- Healthy fats and oils: Children above two years should get 20 to 35 percent of their total calories from fats. Out of this, less than ten percent of the total calories should come from saturated fat and the remaining from unsaturated fats such as monounsaturated (MUFA) and polyunsaturated (PUFA) fats (2). Children should eat more unsaturated fats from different plant and animal foods, such as lean meat, avocado, nuts, seeds, oily fish, soy foods, and plant oils.
The next section shares some tips to ensure your child gets optimum nourishment from their diet.
Nutrition Tips For Children
- Consult a certified nutritionist. A nutrition expert can help plan an age-appropriate diet based on the child’s age, activity level, and overall health. Besides, they can help your child understand the importance of nutrition and learn to identify and convey diet-related issues, if any.
- Know the calorie requirements: How much energy a child needs depends on their gender, height, weight, age, activity level, and developmental stage. For instance, moderately active children between two and four years need 1000 to 1400kcal per day. On the other hand, active males between two and four years require 1000 to 1600kcal per day, whereas active females need 1000 to 1400kcal per day (2). So, know how many calories your child needs to plan a calorie-balanced diet for your child.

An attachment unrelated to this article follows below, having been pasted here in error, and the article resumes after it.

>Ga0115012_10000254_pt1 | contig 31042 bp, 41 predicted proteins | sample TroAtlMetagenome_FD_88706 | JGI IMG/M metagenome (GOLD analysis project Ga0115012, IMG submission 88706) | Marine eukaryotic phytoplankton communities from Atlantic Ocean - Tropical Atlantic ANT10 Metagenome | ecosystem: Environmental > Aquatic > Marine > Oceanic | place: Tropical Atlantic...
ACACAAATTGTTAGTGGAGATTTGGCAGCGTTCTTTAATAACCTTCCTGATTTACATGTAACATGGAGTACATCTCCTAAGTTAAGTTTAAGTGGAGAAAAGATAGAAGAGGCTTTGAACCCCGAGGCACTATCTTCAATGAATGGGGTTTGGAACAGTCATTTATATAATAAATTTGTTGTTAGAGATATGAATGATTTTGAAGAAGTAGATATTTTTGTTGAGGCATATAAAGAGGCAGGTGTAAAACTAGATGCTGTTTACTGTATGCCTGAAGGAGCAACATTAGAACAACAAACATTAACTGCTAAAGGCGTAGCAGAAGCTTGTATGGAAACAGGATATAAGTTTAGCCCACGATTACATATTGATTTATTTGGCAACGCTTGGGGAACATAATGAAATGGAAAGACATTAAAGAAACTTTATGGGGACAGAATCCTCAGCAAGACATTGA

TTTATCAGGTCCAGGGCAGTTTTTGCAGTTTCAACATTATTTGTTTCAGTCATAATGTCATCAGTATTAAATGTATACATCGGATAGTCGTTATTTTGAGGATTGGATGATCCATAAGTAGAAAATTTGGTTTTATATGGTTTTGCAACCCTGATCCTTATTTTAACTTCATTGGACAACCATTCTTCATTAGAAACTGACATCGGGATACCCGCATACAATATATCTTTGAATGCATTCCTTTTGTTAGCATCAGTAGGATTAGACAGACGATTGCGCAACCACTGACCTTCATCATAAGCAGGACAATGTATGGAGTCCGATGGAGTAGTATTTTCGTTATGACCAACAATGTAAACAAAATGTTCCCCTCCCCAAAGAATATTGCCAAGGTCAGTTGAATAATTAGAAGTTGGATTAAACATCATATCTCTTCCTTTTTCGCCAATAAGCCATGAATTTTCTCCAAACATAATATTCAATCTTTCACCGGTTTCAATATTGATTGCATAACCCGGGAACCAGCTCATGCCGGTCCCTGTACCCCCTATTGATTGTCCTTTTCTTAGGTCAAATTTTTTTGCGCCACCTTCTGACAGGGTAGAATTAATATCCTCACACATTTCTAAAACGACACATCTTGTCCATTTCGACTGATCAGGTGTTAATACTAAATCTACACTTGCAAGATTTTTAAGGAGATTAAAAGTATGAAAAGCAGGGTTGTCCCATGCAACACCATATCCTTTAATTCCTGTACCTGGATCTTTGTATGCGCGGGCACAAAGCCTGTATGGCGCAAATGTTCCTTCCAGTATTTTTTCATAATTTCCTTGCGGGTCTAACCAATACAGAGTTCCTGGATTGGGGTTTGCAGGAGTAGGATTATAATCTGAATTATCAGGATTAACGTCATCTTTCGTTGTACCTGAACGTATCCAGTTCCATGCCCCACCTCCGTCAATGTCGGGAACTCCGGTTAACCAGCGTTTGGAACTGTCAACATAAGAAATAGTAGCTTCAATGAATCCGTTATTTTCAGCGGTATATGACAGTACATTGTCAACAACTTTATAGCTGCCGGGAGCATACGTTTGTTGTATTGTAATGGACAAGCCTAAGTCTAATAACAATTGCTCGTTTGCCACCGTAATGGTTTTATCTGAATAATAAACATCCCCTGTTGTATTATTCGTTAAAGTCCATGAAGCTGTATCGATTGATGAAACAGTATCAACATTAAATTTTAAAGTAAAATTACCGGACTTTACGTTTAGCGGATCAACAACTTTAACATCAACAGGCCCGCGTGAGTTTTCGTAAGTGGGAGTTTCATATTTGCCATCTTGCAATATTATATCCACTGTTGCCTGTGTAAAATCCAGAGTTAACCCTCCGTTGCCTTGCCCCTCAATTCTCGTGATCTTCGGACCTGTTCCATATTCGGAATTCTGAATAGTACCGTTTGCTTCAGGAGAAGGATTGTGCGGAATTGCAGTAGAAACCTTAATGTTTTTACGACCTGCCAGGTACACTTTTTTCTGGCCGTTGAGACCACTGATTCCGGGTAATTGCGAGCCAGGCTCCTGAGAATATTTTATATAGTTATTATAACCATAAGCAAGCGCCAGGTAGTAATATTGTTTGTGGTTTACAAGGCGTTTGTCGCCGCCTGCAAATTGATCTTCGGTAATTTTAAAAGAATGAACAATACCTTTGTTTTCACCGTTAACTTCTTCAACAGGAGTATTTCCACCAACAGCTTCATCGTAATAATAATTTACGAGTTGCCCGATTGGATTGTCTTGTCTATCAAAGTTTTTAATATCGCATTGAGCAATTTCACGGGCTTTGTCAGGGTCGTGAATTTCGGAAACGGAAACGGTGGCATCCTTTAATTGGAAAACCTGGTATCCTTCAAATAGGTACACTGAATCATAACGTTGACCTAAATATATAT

- Teach children calorie balance: About one in three children in the US is obese or overweight (6). The main cause for the same is excess calorie intake and reduced activity. So, encourage your child to do some physical activity and burn as many calories as they consume. Experts advise children to stay active throughout the day and indulge in 60 minutes of moderate-vigorous intensity aerobic activity with bone and muscle strengthening exercises daily (7).
- Tell children about portions: Most children eat more food than they should, leading to overweight and obesity. Hence, it’s essential to teach them about portion control. Portion control means consuming a set quantity of food or beverage that’s just enough to satiate. Children should practice portion control always, even while eating healthy foods, such as fruits and grains.
- Break big meals into smaller ones: According to the Academy of Nutrition and Dietetics, children should consume three meals and one to two snacks (8). So, serve your child well-balanced meals and snacks containing various healthy foods, such as whole grains, fruits, vegetables, legumes, beans, pulses, low-fat dairy, and healthy fats. To ensure children are eating healthy, serve them as many meals at home as possible.
- Focus on specific nutrients: Children require a well-balanced diet with special attention to certain nutrients, such as iron, calcium, folate, vitamin D, and dietary fiber. So, ensure you plan a well-balanced diet containing foods that can offer your child plenty of these nutrients to grow and develop healthily.